“My milkshake brings all the boys to the yard.”
— Kelis, American singer
The Powerball jackpot is now up to $1.6 billion dollars. It will be the single largest sum ever doled out by the Multi-State Lottery Association.
What would one do with such an egregious amount of paper dollars? You can write in your wildest dreams here.
It’s not a trick question. Of course, most of the money goes to the government– after a back of the envelope calculation… if there is one winner and he/she were to take the lump sum, $187.8 million would be withheld for federal taxes. Who knows what the state and local school board or Boy Scout chapter would take.
There are interesting facts about those who win the lottery.
Devon hairdresser Mandy Williams celebrates her £1.6 million lottery win with husband Alan. (Source: Montage Communications)
It’s what’s known as the “curse of the lottery.” A Kentucky man who claimed a $21 million prize in 2001 and lost it all by 2006… A West Virginia man whose daughter and granddaughter died of heroin overdose after he won $315 million dollars in 2002.
An oft-cited statistic by the National Endowment for Financial Education (NEFE) claims that 70% of people who suddenly receive a windfall will lose all of it within just a few years. In January 2018, the NEFE publicly admitted the statistic was not, in fact, backed up by any of their research.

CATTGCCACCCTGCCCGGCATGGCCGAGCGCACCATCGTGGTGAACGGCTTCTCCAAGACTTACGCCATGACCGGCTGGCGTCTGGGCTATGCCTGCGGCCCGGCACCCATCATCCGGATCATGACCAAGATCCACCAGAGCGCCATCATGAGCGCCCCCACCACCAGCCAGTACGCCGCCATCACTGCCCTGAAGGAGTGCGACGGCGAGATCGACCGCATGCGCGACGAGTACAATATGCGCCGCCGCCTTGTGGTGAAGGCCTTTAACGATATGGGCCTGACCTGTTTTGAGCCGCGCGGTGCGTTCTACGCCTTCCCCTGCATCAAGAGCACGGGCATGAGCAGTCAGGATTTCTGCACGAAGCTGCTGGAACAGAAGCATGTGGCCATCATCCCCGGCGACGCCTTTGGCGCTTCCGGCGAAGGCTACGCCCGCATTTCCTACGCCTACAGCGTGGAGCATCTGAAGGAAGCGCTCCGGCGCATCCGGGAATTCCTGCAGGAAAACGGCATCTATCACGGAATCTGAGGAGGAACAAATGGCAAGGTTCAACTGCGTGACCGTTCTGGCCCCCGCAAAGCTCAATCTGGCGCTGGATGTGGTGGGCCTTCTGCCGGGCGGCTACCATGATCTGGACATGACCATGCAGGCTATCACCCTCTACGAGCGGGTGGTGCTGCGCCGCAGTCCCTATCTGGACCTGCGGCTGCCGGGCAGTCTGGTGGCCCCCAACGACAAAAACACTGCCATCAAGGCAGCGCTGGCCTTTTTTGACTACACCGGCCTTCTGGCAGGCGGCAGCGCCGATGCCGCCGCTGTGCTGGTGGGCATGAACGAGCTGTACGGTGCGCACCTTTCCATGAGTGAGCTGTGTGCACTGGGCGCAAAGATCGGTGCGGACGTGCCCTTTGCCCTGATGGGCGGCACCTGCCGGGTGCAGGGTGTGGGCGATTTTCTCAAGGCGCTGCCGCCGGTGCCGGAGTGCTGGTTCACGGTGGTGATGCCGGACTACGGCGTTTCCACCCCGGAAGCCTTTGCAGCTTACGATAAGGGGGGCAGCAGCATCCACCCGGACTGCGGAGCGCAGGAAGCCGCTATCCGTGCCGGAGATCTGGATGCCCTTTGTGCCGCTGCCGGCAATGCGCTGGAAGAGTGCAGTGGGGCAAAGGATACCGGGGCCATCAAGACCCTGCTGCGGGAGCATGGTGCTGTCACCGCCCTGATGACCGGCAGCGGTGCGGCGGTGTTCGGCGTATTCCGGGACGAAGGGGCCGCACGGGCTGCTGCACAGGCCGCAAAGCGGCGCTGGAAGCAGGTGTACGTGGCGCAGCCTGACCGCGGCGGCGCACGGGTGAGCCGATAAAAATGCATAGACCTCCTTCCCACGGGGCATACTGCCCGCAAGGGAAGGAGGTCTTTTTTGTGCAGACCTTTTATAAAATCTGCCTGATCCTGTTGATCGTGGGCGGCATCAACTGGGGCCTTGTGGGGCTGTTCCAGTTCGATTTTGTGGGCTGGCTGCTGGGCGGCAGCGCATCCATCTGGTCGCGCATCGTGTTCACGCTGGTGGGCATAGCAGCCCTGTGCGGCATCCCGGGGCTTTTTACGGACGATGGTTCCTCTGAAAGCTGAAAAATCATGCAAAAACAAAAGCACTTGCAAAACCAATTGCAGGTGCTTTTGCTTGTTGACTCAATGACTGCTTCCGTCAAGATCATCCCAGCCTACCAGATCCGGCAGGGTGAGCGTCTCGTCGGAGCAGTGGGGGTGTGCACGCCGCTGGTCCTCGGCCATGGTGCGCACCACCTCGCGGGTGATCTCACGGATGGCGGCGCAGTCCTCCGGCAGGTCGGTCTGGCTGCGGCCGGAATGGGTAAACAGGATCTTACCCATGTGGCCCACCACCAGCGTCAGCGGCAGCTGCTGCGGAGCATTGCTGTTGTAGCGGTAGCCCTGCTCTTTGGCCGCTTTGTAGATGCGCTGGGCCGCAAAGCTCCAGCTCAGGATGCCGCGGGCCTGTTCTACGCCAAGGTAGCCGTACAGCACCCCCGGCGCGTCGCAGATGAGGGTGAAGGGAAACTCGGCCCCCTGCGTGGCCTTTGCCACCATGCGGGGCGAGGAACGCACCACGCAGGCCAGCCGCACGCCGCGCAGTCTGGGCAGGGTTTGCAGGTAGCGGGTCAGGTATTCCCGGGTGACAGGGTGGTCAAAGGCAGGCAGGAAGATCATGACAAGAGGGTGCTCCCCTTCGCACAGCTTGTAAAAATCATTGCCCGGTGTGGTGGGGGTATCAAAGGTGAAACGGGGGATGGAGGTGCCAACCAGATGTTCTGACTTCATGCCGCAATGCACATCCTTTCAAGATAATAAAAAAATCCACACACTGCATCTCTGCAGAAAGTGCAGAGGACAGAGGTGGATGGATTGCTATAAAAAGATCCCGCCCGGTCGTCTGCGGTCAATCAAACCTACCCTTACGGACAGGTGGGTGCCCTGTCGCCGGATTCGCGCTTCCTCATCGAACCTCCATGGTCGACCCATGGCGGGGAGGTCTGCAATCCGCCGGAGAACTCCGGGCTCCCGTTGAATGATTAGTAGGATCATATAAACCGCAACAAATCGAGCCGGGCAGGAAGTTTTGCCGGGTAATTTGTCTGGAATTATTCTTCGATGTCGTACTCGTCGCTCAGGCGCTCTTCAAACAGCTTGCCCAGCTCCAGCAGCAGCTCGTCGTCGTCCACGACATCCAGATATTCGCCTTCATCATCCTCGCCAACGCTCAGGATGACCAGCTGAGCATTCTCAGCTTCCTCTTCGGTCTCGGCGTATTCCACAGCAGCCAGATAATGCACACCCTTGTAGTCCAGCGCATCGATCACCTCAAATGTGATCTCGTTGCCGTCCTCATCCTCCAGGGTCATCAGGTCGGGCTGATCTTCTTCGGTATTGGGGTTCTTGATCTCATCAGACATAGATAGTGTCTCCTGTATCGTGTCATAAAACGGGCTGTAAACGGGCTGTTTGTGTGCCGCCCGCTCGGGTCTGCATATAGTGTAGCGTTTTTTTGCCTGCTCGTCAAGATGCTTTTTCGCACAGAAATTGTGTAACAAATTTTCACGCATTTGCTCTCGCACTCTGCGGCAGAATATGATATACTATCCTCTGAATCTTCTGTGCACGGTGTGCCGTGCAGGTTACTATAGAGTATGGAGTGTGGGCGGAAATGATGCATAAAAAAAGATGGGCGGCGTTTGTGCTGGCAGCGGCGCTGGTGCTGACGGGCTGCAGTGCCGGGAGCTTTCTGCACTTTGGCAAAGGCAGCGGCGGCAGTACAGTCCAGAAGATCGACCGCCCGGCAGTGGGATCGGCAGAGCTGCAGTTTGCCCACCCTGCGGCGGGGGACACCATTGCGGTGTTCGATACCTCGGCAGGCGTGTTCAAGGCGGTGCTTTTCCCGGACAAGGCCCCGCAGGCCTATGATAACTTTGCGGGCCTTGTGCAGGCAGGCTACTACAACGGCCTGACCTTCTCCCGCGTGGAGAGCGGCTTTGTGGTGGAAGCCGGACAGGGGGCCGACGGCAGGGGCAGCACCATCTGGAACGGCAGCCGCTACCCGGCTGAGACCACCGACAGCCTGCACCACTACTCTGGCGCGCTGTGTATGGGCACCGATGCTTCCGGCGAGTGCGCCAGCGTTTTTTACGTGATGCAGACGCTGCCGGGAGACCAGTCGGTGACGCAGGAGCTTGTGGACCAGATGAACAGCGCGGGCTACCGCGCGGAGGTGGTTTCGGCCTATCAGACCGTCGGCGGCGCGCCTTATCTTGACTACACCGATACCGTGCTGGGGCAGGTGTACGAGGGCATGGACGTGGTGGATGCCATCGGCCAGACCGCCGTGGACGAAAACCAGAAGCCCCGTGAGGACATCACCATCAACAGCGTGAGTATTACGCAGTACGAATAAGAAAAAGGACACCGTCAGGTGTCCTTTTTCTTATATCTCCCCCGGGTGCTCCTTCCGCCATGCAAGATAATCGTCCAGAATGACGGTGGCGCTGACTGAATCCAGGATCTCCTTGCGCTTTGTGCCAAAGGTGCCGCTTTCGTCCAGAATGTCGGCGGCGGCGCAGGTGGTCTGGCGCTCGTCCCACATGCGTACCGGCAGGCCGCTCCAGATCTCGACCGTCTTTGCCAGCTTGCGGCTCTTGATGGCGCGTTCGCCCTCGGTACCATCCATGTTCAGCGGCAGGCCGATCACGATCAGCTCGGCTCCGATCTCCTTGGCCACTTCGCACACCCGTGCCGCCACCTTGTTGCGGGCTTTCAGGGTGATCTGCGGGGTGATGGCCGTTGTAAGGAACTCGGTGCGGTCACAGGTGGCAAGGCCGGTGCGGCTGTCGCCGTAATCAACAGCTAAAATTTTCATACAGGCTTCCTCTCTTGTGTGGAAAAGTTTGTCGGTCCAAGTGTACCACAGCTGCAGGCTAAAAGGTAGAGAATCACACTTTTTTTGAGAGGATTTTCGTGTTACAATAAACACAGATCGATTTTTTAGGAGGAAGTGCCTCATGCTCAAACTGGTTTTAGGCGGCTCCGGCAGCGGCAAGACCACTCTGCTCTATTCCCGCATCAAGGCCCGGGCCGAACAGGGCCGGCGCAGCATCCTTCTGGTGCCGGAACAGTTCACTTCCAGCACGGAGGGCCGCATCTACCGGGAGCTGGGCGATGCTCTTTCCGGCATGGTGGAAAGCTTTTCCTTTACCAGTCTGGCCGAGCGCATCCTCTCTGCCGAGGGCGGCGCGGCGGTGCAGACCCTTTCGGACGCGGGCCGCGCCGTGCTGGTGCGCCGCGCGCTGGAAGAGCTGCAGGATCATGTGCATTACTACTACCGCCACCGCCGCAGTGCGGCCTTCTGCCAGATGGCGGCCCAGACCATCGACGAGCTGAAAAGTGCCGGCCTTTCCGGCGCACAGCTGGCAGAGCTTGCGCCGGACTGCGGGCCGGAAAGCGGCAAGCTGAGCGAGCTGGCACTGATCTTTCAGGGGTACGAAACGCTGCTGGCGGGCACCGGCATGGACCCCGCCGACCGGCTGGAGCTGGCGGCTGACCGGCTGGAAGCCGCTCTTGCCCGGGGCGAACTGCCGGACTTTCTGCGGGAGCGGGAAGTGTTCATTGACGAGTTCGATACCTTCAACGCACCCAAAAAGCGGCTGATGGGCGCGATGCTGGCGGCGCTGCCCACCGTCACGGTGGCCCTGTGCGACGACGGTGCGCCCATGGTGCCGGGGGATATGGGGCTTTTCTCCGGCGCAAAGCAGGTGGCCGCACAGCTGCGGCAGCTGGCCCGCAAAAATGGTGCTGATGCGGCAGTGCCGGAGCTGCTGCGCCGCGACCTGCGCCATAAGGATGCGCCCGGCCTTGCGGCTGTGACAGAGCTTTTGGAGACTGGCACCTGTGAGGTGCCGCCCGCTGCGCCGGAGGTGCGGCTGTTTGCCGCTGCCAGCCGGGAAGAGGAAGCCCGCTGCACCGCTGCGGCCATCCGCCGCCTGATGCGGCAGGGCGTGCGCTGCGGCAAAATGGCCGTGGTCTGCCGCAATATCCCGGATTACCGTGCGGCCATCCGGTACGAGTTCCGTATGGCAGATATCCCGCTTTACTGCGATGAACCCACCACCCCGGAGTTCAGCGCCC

“What’s this got to do with our investments, Wiggin?” you might ask. “After all, this is money we don’t have!”
You’re right. But it’s Friday so, bear with me.
There is something to learn from the psychology of lottery winners, no matter how catercorner it seems to be. Especially at the tail end of the longest bull market in history – 2009-2020.
Brent Johnson, CEO at Santiago capital, went viral earlier this year for what he calls “The Milkshake Theory of the Dollar.”
He argues that global central banks injected QE liquidity into the “milkshake” of the global market– much like a lottery winner suddenly airdropped a ton of cash– that made the market rosy-eyed and led a lot of investors to think they were geniuses.
Now the swill of interest rate hikes, Bidenomics and green energy policy, the American empire of debt and credit, and the ever-growing United States military have “swapped out that syringe for a straw.”
The theory envisions a scenario where the US dollar sucks up liquidity from other currencies worldwide. Hence the strong dollar.
Like a too-stunned-to-speak jackpotter however, the money is flowing for all the wrong reasons. When the dollar strengthens, as the dollar index indicates it has, that means foreign revenues for corporations are making the gurgling sound at the bottom of the paper cup. Lower earnings for Dow and S&P 500 companies are just one reason the stock market is such a bummer to talk about.
But, maybe the “milkshake theory” will be a fun way to explain to your friends and family this weekend why their Fidelity brokerage account has dropped so low YTD.